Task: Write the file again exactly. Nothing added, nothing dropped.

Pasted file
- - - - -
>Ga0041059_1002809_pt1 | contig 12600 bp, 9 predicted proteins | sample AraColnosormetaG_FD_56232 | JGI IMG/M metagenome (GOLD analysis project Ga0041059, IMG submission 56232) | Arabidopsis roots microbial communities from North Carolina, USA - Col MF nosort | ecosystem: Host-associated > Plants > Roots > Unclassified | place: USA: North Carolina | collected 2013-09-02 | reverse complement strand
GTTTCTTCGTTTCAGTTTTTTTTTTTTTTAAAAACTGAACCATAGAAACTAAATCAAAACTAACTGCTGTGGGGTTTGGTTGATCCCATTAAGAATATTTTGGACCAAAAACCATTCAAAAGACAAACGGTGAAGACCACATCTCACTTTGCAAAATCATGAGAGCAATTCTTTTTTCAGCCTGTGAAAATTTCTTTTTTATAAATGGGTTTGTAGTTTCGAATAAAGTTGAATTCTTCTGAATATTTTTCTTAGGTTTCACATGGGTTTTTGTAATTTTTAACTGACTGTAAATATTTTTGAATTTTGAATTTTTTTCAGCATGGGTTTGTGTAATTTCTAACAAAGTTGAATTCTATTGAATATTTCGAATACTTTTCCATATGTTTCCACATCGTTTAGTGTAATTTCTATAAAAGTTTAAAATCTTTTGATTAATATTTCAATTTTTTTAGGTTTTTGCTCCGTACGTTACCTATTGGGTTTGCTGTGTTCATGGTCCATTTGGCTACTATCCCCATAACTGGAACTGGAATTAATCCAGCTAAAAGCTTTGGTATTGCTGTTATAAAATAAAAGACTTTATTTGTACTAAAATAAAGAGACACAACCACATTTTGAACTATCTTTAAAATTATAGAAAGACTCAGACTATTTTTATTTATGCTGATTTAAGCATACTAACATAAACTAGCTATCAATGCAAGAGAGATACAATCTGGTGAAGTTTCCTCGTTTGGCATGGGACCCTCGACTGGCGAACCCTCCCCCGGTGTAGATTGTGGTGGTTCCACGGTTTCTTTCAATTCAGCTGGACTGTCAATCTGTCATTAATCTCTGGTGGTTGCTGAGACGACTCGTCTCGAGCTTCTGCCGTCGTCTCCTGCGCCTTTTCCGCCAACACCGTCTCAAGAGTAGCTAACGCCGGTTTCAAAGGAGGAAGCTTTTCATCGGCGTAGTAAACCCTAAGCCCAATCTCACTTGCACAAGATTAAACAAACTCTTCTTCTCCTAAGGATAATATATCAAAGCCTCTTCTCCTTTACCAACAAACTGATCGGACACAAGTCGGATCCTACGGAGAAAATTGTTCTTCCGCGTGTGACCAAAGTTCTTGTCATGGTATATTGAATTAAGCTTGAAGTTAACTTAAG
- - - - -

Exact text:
>Ga0041059_1002809_pt1 | contig 12600 bp, 9 predicted proteins | sample AraColnosormetaG_FD_56232 | JGI IMG/M metagenome (GOLD analysis project Ga0041059, IMG submission 56232) | Arabidopsis roots microbial communities from North Carolina, USA - Col MF nosort | ecosystem: Host-associated > Plants > Roots > Unclassified | place: USA: North Carolina | collected 2013-09-02 | reverse complement strand
GTTTCTTCGTTTCAGTTTTTTTTTTTTTTAAAAACTGAACCATAGAAACTAAATCAAAACTAACTGCTGTGGGGTTTGGTTGATCCCATTAAGAATATTTTGGACCAAAAACCATTCAAAAGACAAACGGTGAAGACCACATCTCACTTTGCAAAATCATGAGAGCAATTCTTTTTTCAGCCTGTGAAAATTTCTTTTTTATAAATGGGTTTGTAGTTTCGAATAAAGTTGAATTCTTCTGAATATTTTTCTTAGGTTTCACATGGGTTTTTGTAATTTTTAACTGACTGTAAATATTTTTGAATTTTGAATTTTTTTCAGCATGGGTTTGTGTAATTTCTAACAAAGTTGAATTCTATTGAATATTTCGAATACTTTTCCATATGTTTCCACATCGTTTAGTGTAATTTCTATAAAAGTTTAAAATCTTTTGATTAATATTTCAATTTTTTTAGGTTTTTGCTCCGTACGTTACCTATTGGGTTTGCTGTGTTCATGGTCCATTTGGCTACTATCCCCATAACTGGAACTGGAATTAATCCAGCTAAAAGCTTTGGTATTGCTGTTATAAAATAAAAGACTTTATTTGTACTAAAATAAAGAGACACAACCACATTTTGAACTATCTTTAAAATTATAGAAAGACTCAGACTATTTTTATTTATGCTGATTTAAGCATACTAACATAAACTAGCTATCAATGCAAGAGAGATACAATCTGGTGAAGTTTCCTCGTTTGGCATGGGACCCTCGACTGGCGAACCCTCCCCCGGTGTAGATTGTGGTGGTTCCACGGTTTCTTTCAATTCAGCTGGACTGTCAATCTGTCATTAATCTCTGGTGGTTGCTGAGACGACTCGTCTCGAGCTTCTGCCGTCGTCTCCTGCGCCTTTTCCGCCAACACCGTCTCAAGAGTAGCTAACGCCGGTTTCAAAGGAGGAAGCTTTTCATCGGCGTAGTAAACCCTAAGCCCAATCTCACTTGCACAAGATTAAACAAACTCTTCTTCTCCTAAGGATAATATATCAAAGCCTCTTCTCCTTTACCAACAAACTGATCGGACACAAGTCGGATCCTACGGAGAAAATTGTTCTTCCGCGTGTGACCAAAGTTCTTGTCATGGTATATTGAATTAAGCTTGAAGTTAACTTAAG